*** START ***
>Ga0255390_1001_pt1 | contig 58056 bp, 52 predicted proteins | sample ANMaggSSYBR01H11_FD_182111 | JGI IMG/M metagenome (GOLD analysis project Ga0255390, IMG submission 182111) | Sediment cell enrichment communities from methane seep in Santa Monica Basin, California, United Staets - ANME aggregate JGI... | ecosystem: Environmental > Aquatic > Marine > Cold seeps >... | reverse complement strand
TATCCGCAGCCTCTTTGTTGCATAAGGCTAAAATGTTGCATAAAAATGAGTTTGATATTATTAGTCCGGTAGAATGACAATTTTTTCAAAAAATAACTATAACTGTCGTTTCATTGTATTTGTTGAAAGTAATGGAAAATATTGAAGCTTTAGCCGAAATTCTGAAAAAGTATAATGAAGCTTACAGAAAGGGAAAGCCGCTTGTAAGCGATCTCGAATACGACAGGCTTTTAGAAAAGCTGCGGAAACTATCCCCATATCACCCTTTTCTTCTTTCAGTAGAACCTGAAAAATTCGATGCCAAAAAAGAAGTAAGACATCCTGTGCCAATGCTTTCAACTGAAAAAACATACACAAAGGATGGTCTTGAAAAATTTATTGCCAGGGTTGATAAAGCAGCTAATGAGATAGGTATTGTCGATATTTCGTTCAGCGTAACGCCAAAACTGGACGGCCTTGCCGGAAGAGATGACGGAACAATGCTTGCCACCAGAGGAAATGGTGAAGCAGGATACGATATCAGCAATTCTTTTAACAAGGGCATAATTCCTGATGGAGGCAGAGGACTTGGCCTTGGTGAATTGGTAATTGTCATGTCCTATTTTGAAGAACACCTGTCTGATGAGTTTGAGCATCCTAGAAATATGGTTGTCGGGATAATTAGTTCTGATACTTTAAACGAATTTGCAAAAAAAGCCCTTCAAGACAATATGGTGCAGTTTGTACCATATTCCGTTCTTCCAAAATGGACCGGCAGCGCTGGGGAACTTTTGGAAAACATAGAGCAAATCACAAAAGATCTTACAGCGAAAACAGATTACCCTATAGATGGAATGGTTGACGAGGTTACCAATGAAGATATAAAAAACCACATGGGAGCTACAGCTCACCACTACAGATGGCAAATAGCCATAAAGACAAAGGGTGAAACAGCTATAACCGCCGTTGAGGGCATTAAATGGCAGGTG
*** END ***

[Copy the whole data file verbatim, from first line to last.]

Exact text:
>Ga0255390_1001_pt1 | contig 58056 bp, 52 predicted proteins | sample ANMaggSSYBR01H11_FD_182111 | JGI IMG/M metagenome (GOLD analysis project Ga0255390, IMG submission 182111) | Sediment cell enrichment communities from methane seep in Santa Monica Basin, California, United Staets - ANME aggregate JGI... | ecosystem: Environmental > Aquatic > Marine > Cold seeps >... | reverse complement strand
TATCCGCAGCCTCTTTGTTGCATAAGGCTAAAATGTTGCATAAAAATGAGTTTGATATTATTAGTCCGGTAGAATGACAATTTTTTCAAAAAATAACTATAACTGTCGTTTCATTGTATTTGTTGAAAGTAATGGAAAATATTGAAGCTTTAGCCGAAATTCTGAAAAAGTATAATGAAGCTTACAGAAAGGGAAAGCCGCTTGTAAGCGATCTCGAATACGACAGGCTTTTAGAAAAGCTGCGGAAACTATCCCCATATCACCCTTTTCTTCTTTCAGTAGAACCTGAAAAATTCGATGCCAAAAAAGAAGTAAGACATCCTGTGCCAATGCTTTCAACTGAAAAAACATACACAAAGGATGGTCTTGAAAAATTTATTGCCAGGGTTGATAAAGCAGCTAATGAGATAGGTATTGTCGATATTTCGTTCAGCGTAACGCCAAAACTGGACGGCCTTGCCGGAAGAGATGACGGAACAATGCTTGCCACCAGAGGAAATGGTGAAGCAGGATACGATATCAGCAATTCTTTTAACAAGGGCATAATTCCTGATGGAGGCAGAGGACTTGGCCTTGGTGAATTGGTAATTGTCATGTCCTATTTTGAAGAACACCTGTCTGATGAGTTTGAGCATCCTAGAAATATGGTTGTCGGGATAATTAGTTCTGATACTTTAAACGAATTTGCAAAAAAAGCCCTTCAAGACAATATGGTGCAGTTTGTACCATATTCCGTTCTTCCAAAATGGACCGGCAGCGCTGGGGAACTTTTGGAAAACATAGAGCAAATCACAAAAGATCTTACAGCGAAAACAGATTACCCTATAGATGGAATGGTTGACGAGGTTACCAATGAAGATATAAAAAACCACATGGGAGCTACAGCTCACCACTACAGATGGCAAATAGCCATAAAGACAAAGGGTGAAACAGCTATAACCGCCGTTGAGGGCATTAAATGGCAGGTG